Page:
If the government, at any of its levels (federal, state or municipal), decides to expropriate the property of an individual to carry out any public undertaking, such as a road or road work, the citizen who suffers the expropriation has a series of rights and guarantees. After all, in the Rule of Law, the legal system protects the private owner in his confrontation with the Public Power with guarantees and demands that must be inexorably fulfilled in an expropriation process. Compensation to the dispossessed is one of these guarantees, expressed since the first declarations of rights of the liberal revolutions of the XNUMXth (England) and XNUMXth (United States and France) centuries.

There is, however, no guarantee or legal protection for citizens when the government decides to transfer certain community assets to the private sector, such as a state-owned company, the provision of a public service or the exploitation of a public good. On the contrary, privatization is considered an absolutely free and legitimate option for governments to adopt, without any kind of challenge. The expropriation of private property, in turn, is considered almost taboo. The mainstream media extols the privatizers and vehemently condemns those who dare to nationalize, nationalize or recover public goods inappropriately transferred to private ones. For those, the paradise of good governance and the applause of the “market”. For them, the hell of populism (or Bolivarianism, depending on the case) and the unanimous disapproval of the mass media.

What no one says is that by privatizing a state-owned company or any portion of public property, the government is expropriating the population of public goods that are in its ownership. That simple. In privatization, the government acts in the same way as in expropriation. In the same way as expropriating private property, in privatization the government alienates public property. The problem is that the private owner can contest and has guarantees, the people cannot.

Every privatization process is an expropriation of assets that should be permanently part of the public property of all citizens, decided by a political authority that exercises power temporarily (and, in Brazil after the 2016 coup, illegitimately). In the privatization process, the government does not sell what belongs to it (the government). In privatization, the government sells what belongs to all of us. And without consulting us about it.

We can illustrate the situation with the example used by the Italian jurist Ugo Mattei: authorizing a government to freely sell everyone's goods to meet its contingent and conjunctural economic policy needs is as irresponsible as consenting, at the family level, that the caretaker sell the most valuable assets in the house, such as silverware, a car or appliances, to meet your particular needs, such as traveling on vacation or paying off a personal debt.

The government is a trustee, that is, it acts only under mandate. You cannot dispose of public goods as you please. The government does not own state-owned companies, it just manages them. The government must be the servant of the sovereign people, not the other way around.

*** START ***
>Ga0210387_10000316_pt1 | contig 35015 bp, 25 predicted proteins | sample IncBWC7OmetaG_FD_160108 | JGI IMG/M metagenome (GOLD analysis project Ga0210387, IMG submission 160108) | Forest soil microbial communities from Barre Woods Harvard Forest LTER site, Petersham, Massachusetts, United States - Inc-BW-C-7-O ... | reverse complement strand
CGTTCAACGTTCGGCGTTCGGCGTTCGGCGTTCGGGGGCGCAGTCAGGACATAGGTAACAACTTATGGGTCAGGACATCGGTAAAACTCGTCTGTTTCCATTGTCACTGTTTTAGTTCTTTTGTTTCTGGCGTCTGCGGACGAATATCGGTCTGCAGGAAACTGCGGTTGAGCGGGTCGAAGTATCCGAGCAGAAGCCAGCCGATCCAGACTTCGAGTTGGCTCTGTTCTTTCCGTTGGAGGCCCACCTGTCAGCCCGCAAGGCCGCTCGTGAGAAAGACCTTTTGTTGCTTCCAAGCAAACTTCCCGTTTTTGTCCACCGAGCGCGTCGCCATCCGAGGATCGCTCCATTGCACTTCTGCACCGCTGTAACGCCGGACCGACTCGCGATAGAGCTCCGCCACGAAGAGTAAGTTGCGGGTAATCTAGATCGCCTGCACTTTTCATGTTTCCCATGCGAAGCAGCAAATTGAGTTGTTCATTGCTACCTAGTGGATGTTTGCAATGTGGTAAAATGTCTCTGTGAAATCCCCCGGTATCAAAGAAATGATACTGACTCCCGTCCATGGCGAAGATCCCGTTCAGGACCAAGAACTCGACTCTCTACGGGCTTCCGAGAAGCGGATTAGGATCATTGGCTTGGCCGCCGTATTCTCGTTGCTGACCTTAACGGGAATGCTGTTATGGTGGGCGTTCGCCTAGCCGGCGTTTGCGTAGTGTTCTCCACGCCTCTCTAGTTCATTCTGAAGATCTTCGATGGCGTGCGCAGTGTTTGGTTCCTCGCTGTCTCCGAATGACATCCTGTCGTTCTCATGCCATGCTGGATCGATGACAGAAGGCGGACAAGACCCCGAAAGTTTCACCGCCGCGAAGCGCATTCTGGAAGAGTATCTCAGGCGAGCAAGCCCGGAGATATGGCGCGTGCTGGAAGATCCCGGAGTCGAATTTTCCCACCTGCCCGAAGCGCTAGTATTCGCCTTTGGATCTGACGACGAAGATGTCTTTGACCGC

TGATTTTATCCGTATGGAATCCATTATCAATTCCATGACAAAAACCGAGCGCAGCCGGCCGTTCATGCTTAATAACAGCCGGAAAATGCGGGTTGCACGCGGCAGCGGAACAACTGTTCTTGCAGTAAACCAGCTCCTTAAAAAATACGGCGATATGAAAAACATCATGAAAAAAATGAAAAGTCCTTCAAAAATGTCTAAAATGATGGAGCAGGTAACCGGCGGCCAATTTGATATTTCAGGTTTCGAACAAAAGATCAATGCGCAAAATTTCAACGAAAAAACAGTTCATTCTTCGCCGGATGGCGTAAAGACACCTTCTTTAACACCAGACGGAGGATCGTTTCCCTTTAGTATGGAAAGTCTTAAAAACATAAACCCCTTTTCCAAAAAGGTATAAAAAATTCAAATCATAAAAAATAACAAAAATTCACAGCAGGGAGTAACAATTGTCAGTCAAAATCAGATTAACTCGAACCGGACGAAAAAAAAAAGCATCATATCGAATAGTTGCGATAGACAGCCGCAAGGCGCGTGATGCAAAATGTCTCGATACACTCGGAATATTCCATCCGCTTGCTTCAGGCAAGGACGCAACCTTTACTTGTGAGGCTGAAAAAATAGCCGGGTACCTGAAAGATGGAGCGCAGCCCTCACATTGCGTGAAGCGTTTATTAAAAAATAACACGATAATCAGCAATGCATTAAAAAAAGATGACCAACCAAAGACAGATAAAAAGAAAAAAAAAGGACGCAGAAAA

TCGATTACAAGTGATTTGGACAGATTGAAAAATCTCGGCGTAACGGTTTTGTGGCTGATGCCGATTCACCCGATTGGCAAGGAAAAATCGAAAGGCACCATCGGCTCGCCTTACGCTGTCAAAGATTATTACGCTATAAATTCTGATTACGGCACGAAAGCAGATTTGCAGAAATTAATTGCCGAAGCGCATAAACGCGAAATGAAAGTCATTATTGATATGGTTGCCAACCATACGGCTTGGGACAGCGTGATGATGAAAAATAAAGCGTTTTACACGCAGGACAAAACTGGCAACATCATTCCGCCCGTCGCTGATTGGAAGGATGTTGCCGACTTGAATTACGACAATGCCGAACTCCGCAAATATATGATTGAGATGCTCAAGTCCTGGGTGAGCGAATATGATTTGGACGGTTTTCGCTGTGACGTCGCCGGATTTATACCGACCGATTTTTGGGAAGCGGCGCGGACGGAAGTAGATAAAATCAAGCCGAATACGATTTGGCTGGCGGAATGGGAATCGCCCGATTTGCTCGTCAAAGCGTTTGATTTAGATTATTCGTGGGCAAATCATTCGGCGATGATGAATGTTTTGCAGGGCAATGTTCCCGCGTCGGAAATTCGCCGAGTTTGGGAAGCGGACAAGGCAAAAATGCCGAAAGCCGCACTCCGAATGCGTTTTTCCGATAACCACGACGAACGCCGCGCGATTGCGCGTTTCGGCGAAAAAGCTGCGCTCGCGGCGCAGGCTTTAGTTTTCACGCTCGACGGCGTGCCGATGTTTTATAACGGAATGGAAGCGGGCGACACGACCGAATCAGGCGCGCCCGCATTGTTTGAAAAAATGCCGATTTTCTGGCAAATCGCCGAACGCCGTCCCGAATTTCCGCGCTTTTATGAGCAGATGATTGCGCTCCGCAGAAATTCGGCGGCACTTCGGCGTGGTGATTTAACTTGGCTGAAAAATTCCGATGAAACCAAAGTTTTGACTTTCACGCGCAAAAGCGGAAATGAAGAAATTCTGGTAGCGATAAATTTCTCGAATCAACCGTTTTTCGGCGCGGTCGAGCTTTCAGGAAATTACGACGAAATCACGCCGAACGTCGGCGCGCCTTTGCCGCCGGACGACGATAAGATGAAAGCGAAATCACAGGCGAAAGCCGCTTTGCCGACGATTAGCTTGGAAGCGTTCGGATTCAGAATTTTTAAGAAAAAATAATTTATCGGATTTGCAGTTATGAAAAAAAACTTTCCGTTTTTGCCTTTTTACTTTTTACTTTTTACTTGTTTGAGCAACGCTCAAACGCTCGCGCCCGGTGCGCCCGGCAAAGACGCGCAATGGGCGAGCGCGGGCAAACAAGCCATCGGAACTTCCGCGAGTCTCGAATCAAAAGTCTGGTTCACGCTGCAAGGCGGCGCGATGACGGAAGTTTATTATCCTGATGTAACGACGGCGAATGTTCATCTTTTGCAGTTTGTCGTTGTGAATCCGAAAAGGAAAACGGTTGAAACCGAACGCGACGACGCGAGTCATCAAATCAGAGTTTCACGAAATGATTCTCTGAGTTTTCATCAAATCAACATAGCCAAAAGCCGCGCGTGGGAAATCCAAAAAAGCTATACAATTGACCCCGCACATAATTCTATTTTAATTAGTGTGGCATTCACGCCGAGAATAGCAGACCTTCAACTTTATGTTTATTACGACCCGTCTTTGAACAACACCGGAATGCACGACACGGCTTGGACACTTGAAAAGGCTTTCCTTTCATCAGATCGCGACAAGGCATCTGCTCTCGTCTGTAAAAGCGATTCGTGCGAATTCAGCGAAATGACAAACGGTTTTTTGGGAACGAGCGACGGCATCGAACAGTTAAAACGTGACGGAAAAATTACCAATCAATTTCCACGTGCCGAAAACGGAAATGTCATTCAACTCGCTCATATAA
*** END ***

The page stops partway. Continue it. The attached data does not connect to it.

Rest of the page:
Public goods are not easily recoverable. Investments of immense amounts, applied in a planned way in the long term, the sacrifice of millions of Brazilians cannot be dissipated just like that, to cover a short-term deficit in public accounts.

Brazil, thus, became the only country in the world that deliberately relinquished control of its strategic natural resources, destroying a development policy based on industrialization and national control of our resources implemented since the 1930 Revolution and which was maintained, with advances and setbacks, even with the military dictatorship of 1964 and after redemocratization.

For the reversal of this situation and the reconstruction of the Brazilian state apparatus destroyed in recent years, the nationalization or renationalization of several privatized or alienated sectors will be necessary. For that, in legal terms, there is no obstacle in the Brazilian Constitution of 1988. The constitution entrusted the ordinary legislator with the task of deciding whether or not to carry out nationalizations. Article 173 of the 1988 Constitution concerns direct exploitation by the State of economic activity, not the exceptionality of State intervention in the economic domain. This is because there are several other cases of direct state exploitation of economic activity provided for in the constitutional text (such as Article 177 or the possibility of direct exploitation by the State of public services in Article 175), whose provision is a constitutional duty of the State. The provisions of Article 173 authorize the State to directly exploit economic activity when this is necessary for the imperatives of national security or relevant collective interest, as defined by law. It is up to the State, therefore, to decide on the amount of resources destined for the reproduction of capital and on the amount directed to meet the social objectives foreseen in the emancipatory formulas of the Constitution.

In terms of international law, there is no restriction whatsoever on renationalization or nationalization, especially of strategic sectors. Since the approval of United Nations General Assembly Resolution No. 1803 (XVII), of December 14, 1962, the Resolution on the Permanent Sovereignty of States over Natural Resources, it is understood that each State has the right to regulate, way you understand best, about the treatment of capital and foreign investments, as well as, if necessary, to expropriate or nationalize them, in accordance with the rules in force. But the main determination of permanent sovereignty over natural resources is the recognition that States have the right to dispose of their natural resources and wealth to use them in their national development process and for the well-being of their people.